Futuristic Newfoundland hotel Fogo Island Inn is a responsible business and one that benefits the community as well as the environment. A BBC documentary – Amazing Hotels – takes a closer look.
Fogo Island Inn’s angular Scandi-style shell looks otherworldly jutting out from the ancient landscape (formed 400 million years ago) just off the coast of Newfoundland. It’s a project – sustainable from inception – of island native Zita Cobb and has the community-rousing ethos, eco-friendly outlook and one-of-a-kind style is worthy of numerous awards (including being named the world’s Coolest Creative Hub in the recent Mr & Mrs Smith Hotel Awards).
Though it fulfils the role excellently, it’s much more than a luxury stay; the inn stands as a statement of the revival of an entire cod-fishing community, previously left behind by industrial modernisation. Native son Todd Saunders’ take on Atlantic-Canadian outport architecture draws aesthetes and artists alike (despite the two-flight trip). Outside, it’s an essay in masterful minimalism; all glass walls and metal struts. Inside, it’s a treasure trove of folk crafts, from hook rugs and quilts made by a guild of local craftswomen to fine-dining made with locally grown ingredients. There’s an open dialogue with islanders too: guests interact with fishermen, boat builders and foragers on excursions. It’s a true celebration of the past with an eye firmly on the future.
Zita Cobb invested a lot of time and money to ensure the hotel’s roots are as deeply entrenched as her own. The hotel is effectively owned by the community; all profits fund micro-lending projects, including greenhouse workers who supply the restaurant, and workshops where furnishings are fashioned by local artists, some of whom run painting, still-life drawing or found-object collage workshops at the inn. Five stunning, light-filled studios have been built for artists to seek inspiration from nature at its most dramatic.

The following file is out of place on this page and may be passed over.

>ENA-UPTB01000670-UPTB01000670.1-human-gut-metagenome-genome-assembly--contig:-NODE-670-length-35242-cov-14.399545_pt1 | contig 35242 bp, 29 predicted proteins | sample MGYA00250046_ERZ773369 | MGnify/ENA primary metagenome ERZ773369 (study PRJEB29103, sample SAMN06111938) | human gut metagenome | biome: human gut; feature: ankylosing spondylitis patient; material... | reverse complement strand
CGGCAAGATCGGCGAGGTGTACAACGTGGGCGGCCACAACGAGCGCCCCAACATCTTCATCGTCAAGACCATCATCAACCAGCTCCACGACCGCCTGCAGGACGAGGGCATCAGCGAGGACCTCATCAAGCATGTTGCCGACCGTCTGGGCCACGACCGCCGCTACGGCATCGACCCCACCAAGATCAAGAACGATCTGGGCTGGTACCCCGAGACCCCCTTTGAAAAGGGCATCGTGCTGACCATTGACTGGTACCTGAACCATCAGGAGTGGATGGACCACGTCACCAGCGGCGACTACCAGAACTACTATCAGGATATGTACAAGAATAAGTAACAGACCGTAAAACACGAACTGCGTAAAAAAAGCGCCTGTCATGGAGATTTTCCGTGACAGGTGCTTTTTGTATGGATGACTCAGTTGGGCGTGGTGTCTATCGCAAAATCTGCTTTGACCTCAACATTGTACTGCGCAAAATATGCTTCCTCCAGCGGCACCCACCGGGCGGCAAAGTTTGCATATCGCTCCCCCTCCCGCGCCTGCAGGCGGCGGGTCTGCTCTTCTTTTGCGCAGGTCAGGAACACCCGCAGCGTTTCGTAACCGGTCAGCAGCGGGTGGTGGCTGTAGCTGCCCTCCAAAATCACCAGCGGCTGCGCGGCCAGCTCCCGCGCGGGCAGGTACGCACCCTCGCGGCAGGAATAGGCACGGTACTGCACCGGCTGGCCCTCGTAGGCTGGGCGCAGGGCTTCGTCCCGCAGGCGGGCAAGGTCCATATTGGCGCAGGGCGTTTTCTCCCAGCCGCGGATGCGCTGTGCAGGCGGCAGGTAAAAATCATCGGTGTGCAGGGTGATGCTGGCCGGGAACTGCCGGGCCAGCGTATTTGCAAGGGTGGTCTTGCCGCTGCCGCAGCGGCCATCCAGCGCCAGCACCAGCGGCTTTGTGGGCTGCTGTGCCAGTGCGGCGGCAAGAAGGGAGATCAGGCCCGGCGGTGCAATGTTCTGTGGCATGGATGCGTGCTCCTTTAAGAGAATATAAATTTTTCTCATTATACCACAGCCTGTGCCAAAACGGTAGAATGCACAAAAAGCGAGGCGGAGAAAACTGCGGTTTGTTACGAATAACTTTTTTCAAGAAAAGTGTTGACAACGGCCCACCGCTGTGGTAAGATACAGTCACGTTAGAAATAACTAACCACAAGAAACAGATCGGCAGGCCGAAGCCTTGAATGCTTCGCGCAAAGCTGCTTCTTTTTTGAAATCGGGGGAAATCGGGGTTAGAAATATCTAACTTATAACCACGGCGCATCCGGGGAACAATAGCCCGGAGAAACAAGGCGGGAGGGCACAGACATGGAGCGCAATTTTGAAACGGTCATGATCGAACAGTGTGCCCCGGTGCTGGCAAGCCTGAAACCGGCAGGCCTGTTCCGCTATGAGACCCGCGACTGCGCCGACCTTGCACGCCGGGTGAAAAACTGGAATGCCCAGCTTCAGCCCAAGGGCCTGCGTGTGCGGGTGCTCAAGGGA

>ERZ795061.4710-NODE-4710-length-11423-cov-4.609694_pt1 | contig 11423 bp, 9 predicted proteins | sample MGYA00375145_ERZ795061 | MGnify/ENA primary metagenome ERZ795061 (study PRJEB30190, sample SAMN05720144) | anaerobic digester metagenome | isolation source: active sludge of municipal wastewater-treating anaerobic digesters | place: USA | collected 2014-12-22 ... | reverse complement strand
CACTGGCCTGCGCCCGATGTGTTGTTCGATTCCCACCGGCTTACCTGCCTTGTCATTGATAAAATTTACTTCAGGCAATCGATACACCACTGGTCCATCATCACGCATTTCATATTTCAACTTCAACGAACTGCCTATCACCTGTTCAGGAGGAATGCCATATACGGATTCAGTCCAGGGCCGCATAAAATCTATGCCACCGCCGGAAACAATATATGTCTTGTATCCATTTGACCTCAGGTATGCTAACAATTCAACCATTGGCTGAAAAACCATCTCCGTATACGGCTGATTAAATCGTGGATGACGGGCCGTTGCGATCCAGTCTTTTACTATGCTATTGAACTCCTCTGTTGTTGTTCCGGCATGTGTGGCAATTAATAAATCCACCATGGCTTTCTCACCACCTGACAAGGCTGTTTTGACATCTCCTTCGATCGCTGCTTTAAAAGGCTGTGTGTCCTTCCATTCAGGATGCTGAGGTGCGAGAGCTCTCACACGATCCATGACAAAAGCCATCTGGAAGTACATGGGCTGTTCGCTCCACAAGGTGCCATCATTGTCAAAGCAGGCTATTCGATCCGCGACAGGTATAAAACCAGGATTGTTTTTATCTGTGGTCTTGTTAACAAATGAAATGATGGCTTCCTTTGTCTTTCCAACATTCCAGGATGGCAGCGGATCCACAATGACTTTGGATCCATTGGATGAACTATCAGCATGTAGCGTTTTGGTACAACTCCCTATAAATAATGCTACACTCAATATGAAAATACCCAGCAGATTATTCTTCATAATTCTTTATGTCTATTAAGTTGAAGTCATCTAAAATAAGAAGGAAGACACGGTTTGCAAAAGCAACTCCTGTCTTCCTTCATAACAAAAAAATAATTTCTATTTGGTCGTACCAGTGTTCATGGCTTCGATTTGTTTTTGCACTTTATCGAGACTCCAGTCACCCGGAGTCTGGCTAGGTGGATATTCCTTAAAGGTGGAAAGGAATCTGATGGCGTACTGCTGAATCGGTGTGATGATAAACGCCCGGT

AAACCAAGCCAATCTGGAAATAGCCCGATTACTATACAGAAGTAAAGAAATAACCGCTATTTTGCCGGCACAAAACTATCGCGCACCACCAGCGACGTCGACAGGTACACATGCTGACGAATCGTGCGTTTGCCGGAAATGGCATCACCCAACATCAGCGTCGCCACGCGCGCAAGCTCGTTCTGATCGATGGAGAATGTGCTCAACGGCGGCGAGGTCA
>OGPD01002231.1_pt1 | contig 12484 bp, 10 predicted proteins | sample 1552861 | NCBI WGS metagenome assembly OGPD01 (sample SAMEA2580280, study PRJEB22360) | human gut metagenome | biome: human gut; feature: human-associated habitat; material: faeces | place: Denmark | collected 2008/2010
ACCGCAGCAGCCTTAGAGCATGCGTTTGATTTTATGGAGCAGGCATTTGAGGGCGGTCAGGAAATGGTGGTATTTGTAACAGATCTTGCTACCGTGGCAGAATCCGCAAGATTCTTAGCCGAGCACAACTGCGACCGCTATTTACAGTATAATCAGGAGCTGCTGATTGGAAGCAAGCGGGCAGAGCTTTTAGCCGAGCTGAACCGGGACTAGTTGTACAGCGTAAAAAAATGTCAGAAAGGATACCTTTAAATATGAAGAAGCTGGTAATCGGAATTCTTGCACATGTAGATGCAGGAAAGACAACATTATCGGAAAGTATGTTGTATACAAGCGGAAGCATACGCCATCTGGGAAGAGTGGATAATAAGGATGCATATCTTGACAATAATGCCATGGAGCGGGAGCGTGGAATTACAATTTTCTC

In construction of the hotel, locally sourced, sustainable building materials were chosen whenever possible, the entire steel frame is well insulated, rainwater from the roof is collected for use in toilets, laundry, and kitchen appliances, and wood-fired boilers and solar panels are used for hot water and underfloor heating. The result is a building which manages to stand out, yet remains distinctly of its Newfoundland home.
History is important, too. The hotel’s Shorefast Foundation, established by the team as a not-for-profit charity pushing for a secure economic future for the area, has been dedicated in preserving the tradition of boat building. In partnership with some local builders, a heritage collection of wooden boats is being frequently added to and there’s a boatbuilding programme with students and staff at the local high school to pass on their punt-crafting knowledge.
As part of the extraordinary everyone-pitches-in community ethos, there is a kind of island buddy system, where people from the local community are matched with guests of the Inn to help orient them during their stay. These lifelong Fogo Islanders give their insights into the area’s nature, culture and unique geography of one of Canada’s oldest European settled communities.
When it comes to growing ingredients, the soil is not particularly plentiful but is rich in nutrients – great for growing potatoes, turnips, and onions, in fact. Kitchen staff forage for native fruits and berries, and use traditional techniques to preserve fresh and pickled foods and they incorporate local salt cod into their ever-inventive recipes.
Fogo Islanders have long feasted on ocean-fresh fare, but to keep things sustainable in the face of dwindling fish stocks, local fishermen have turned to ‘cod potting’. It’s a way of catching cod where fishers harvest live fish, bleed them at sea without harm to other species and with negligible environmental impact to the sea bed. They receive significantly higher prices for cod caught in pots from traditional inshore fishing grounds as opposed to more rampantly commercialised methods.
Rather than a mere hotel (albeit a wowing one), Zita Cobb and her team have created a social enterprise with the inn at the heart of it – a revolutionary business project which effectively saved a community that once stood on the brink of extinction. Fogo Island Inn trades in inspiration – as its hospitality model could transform communities all over the world, we, for one, hope people take notice.
Blog by Mr and Mrs Smith